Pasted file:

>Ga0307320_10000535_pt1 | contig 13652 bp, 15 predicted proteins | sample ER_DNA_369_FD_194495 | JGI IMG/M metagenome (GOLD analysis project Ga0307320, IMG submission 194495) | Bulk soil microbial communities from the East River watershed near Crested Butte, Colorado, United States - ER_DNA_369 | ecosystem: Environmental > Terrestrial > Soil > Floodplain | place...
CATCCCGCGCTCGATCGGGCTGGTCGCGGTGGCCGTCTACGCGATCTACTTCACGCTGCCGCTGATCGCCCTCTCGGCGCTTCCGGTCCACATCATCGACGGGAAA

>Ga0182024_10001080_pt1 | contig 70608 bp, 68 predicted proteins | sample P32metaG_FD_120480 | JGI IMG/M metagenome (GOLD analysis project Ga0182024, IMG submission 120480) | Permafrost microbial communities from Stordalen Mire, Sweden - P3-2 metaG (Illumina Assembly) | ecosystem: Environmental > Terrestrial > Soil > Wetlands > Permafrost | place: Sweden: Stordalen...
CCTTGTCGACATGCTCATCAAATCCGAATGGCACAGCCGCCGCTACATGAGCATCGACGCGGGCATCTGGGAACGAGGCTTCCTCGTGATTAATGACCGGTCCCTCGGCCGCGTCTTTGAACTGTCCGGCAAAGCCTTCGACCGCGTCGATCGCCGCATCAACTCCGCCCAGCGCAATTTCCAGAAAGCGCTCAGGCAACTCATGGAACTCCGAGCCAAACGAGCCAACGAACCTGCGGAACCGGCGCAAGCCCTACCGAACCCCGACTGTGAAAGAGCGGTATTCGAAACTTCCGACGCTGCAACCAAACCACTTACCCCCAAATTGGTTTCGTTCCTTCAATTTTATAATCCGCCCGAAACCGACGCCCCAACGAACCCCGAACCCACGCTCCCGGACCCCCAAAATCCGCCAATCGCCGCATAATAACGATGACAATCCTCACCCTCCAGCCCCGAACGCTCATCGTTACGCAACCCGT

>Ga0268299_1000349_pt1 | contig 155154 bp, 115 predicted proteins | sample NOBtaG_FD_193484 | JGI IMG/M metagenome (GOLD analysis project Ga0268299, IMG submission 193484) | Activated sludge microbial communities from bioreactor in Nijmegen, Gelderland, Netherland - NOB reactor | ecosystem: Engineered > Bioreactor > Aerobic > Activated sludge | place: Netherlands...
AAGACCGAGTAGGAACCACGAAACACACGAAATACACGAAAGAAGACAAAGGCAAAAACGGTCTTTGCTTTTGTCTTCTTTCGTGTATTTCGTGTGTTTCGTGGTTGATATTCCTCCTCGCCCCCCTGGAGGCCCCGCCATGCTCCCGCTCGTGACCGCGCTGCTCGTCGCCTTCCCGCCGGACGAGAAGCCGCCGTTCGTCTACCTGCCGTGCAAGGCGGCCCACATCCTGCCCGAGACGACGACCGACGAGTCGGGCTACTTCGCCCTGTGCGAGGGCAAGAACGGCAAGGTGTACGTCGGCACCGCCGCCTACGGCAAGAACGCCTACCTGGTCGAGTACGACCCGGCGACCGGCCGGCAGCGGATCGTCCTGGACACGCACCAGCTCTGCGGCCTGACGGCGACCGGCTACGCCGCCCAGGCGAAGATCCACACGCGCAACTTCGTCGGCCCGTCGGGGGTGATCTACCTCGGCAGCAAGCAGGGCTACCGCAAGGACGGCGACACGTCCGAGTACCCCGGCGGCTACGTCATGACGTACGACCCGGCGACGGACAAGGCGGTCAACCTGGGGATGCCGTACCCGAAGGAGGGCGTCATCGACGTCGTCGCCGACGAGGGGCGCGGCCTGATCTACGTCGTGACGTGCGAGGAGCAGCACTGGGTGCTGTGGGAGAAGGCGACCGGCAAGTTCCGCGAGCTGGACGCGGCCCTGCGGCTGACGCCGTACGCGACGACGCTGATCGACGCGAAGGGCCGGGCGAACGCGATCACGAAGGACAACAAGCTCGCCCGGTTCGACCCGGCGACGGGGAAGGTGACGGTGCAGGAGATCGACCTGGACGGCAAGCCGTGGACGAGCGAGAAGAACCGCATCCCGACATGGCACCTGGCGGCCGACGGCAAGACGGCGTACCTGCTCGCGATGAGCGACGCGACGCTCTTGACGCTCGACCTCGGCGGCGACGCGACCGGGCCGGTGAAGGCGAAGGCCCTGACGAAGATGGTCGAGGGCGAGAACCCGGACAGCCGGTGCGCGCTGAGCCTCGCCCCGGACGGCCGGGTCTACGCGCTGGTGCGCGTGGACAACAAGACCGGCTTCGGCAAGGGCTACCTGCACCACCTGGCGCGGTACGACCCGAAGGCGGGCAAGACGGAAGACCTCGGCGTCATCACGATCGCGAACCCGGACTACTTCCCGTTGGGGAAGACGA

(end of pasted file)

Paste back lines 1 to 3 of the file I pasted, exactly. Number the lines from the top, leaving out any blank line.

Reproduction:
>Ga0307320_10000535_pt1 | contig 13652 bp, 15 predicted proteins | sample ER_DNA_369_FD_194495 | JGI IMG/M metagenome (GOLD analysis project Ga0307320, IMG submission 194495) | Bulk soil microbial communities from the East River watershed near Crested Butte, Colorado, United States - ER_DNA_369 | ecosystem: Environmental > Terrestrial > Soil > Floodplain | place...
CATCCCGCGCTCGATCGGGCTGGTCGCGGTGGCCGTCTACGCGATCTACTTCACGCTGCCGCTGATCGCCCTCTCGGCGCTTCCGGTCCACATCATCGACGGGAAA

>Ga0182024_10001080_pt1 | contig 70608 bp, 68 predicted proteins | sample P32metaG_FD_120480 | JGI IMG/M metagenome (GOLD analysis project Ga0182024, IMG submission 120480) | Permafrost microbial communities from Stordalen Mire, Sweden - P3-2 metaG (Illumina Assembly) | ecosystem: Environmental > Terrestrial > Soil > Wetlands > Permafrost | place: Sweden: Stordalen...